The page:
If you’re not a bookworm like me and wondering “why should I be reading to my child”, here are some statistics for your contemplation:
According to the National Center for Education Statistics (NCES) children who are read to at home have an advantage over children who are not. Of those children who are read to 3-4 times in the last week by a family member, 26% recognized all letters of the alphabet compared to 14% of children who were read to less frequently. In addition, children who are read to frequently are more likely to:
- count to 20 or higher than those who were not (60% vs. 44%)
- write their own names (54% vs. 40%)
- read or pretend to read (77% vs. 57%)
There are so many ways to find physical books, PDFs, as well as ebooks for your little people to read without spending a fortune. The below all offer easy options to give kids access to a wide variety of reading material — some without spending a cent on gas!
1. Barnes & Noble Summer Reading Program
Kids in first through sixth grades can earn a free book by filling out the “Summer Reading Triathlon” reading journal. After your kids fill it out, bring it to a Barnes & Noble store between May 17 and September 6 to earn a free book from a selected list. If you have younger children such as mine, they also offer story time on Saturday mornings (varies by location)! As a side note, the library near me does a summer reading program as well. My girls log their books over the summer and receive a certificate and free book if they reach their goal! 🙂
2. Read Conmigo
Immerse your children in preK-fifth grade bilingual reading by signing up for Read Conmigo. If you live in California, Florida or Texas, the program will mail you a book every four months and the online resources like bilingual activities and educational tools are available to everyone, regardless of location.
3. Reading is Fundamental
Reading is Fundamental partnered with ustyme to allow free access to 50 classic ebooks including “Goldilocks,” “Little Red Riding Hood” and “The Three Little Pigs,”. Kids can even read along with an adult using the ustyme app to make live video calls. I plan on trying this with the girls and their Papa soon, but I haven’t tested it yet. Let me know if you have!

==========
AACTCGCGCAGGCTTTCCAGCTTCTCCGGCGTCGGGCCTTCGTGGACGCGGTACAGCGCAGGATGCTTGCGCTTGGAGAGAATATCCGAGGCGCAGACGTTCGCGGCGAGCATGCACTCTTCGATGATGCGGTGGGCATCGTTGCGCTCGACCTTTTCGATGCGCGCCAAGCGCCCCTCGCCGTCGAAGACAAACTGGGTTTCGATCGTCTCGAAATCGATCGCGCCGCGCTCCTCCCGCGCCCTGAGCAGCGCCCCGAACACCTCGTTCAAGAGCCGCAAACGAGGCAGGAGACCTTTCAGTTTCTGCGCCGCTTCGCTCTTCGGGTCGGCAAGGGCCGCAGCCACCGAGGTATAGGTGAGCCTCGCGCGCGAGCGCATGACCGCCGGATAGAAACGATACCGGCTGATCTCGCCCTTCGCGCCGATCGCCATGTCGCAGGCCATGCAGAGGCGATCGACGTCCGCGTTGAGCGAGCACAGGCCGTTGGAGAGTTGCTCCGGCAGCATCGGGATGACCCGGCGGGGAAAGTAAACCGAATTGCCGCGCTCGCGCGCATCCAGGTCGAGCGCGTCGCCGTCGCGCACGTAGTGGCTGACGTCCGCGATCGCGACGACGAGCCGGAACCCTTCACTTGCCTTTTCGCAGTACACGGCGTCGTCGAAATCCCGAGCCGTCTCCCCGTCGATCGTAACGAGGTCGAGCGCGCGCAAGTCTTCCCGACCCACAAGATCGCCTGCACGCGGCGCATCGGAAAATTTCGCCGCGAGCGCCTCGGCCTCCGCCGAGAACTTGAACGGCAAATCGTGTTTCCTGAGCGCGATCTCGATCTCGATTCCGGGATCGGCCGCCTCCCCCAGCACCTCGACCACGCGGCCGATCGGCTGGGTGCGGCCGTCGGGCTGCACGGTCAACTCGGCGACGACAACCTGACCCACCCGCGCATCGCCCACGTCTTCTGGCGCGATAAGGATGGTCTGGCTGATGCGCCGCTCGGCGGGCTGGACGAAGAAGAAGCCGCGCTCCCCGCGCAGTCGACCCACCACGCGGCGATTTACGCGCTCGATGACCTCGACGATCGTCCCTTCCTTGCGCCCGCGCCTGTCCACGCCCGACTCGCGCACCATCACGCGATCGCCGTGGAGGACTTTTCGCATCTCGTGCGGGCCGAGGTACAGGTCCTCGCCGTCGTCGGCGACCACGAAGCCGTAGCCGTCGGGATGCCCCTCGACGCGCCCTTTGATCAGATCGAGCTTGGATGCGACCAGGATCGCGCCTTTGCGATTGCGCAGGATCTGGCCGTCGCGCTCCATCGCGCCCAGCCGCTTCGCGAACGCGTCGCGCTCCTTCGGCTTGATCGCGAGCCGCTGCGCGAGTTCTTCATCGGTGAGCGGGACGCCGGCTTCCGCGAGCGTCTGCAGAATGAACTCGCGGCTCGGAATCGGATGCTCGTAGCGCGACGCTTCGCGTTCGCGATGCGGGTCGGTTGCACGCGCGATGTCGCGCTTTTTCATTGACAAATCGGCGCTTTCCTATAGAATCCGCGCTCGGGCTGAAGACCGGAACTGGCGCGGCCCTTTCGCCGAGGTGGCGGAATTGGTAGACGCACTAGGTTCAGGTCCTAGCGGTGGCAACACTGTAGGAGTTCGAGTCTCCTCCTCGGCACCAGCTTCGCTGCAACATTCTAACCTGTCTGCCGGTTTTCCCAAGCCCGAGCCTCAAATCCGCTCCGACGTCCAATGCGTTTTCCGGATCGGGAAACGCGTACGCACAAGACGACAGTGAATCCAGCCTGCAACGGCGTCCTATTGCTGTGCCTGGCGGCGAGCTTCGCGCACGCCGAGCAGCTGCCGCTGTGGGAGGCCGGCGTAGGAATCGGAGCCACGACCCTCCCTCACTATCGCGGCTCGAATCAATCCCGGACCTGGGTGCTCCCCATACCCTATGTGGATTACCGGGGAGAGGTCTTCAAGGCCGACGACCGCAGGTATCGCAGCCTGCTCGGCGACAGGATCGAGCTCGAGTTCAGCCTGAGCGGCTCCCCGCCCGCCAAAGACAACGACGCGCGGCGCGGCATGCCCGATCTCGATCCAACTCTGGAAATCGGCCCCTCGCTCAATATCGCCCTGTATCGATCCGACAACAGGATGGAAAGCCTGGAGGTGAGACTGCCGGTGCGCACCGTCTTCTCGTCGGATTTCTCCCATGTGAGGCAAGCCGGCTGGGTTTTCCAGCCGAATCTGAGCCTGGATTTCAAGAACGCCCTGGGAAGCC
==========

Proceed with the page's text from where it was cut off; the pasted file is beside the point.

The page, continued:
4. Free Kids Books
Download free PDFs from this online library of kids’ books. With picture books for toddlers, books with pictures and words for bigger kids, and chapter books for young adults (you can even get coloring books).
I can’t even tell you how many books we’ve bought from Goodwill. Most of the time I take the girls as a reward and let them pick out two-three a piece and I generally spend about $5. There’s always a wide range to choose from and they’re rarely more than gently used. I’ve even found some brand new cookbooks still in the plastic for me for $2!
6. Little Free Library
Little Free Library is trying to promote literacy and the love of reading by building free book exchanges worldwide. There are over 36,000 Little Free Library book exchanges around the world, bringing curbside literacy home and sharing millions of books annually. There is a listing here of all addresses for these little book exchanges.
7. Craigslist and Freecycle
If you’re looking for some kids’ books, don’t forget to check out Craigslist and Freecycle. Plenty of people have books they’re not using or their children have outgrown and would be happy to share. Added benefit: you will be teaching your children about reusing/recycling at the same time.
Of course, your local public library has plenty of books to borrow for free. This is a great option for families who like to constantly switch up their reading selections (not to mention renting audiobooks and DVDs). Our library has a for sale section that we buy from too. Also note, both our current library and our previous library offered children’s story time in the evening and family night once a month. Just another way to get your kids interested in books/reading.
9. Amazon Free Books
Amazon has a ton of free kids’ books available for Kindle downloads. Just search for “children’s books, Kindle edition” and sort the prices “low to high” to see all the freebies.
10. Amazon Prime Kindle Owners’ Lending Library
Amazon Prime members can borrow books for free through the Kindle Owners’ Lending Library, which allows users to borrow one book each calendar month. The program offers a wide range of kids’ books to pick from, but you’ll need a Kindle (and a Prime membership which I LOVE) to read them. I did splurge and use my rewards points to buy Cici a Fire Kids Edition (occasionally on sale for $79) for her birthday. It’s a complete tablet with apps, camera, etc. In addition, you get 1 year of Amazon FreeTime Unlimited (love this), Kid-Proof Case, and a 2-year worry-free guarantee (already used once) .
11. Project Gutenberg
While mostly for older kids, Project Gutenberg has a wealth of free downloads available. Type “children” in the search field and classic kids’ books will appear from “The Tale of Peter Rabbit” to “Alice in Wonderland” and many others.
12. Imagination Library
Dolly Parton’s Imagination Library was created and 1995 and has expanded to send more than 60 million books to kids in the U.S., Canada and the U.K. To see if your area is eligible for free books you can register online to search for a local program. Unfortunately, my area in Texas isn’t available but I did sign up for future mailings just-in-case.
Do you know of any other ways to get free kids’ books?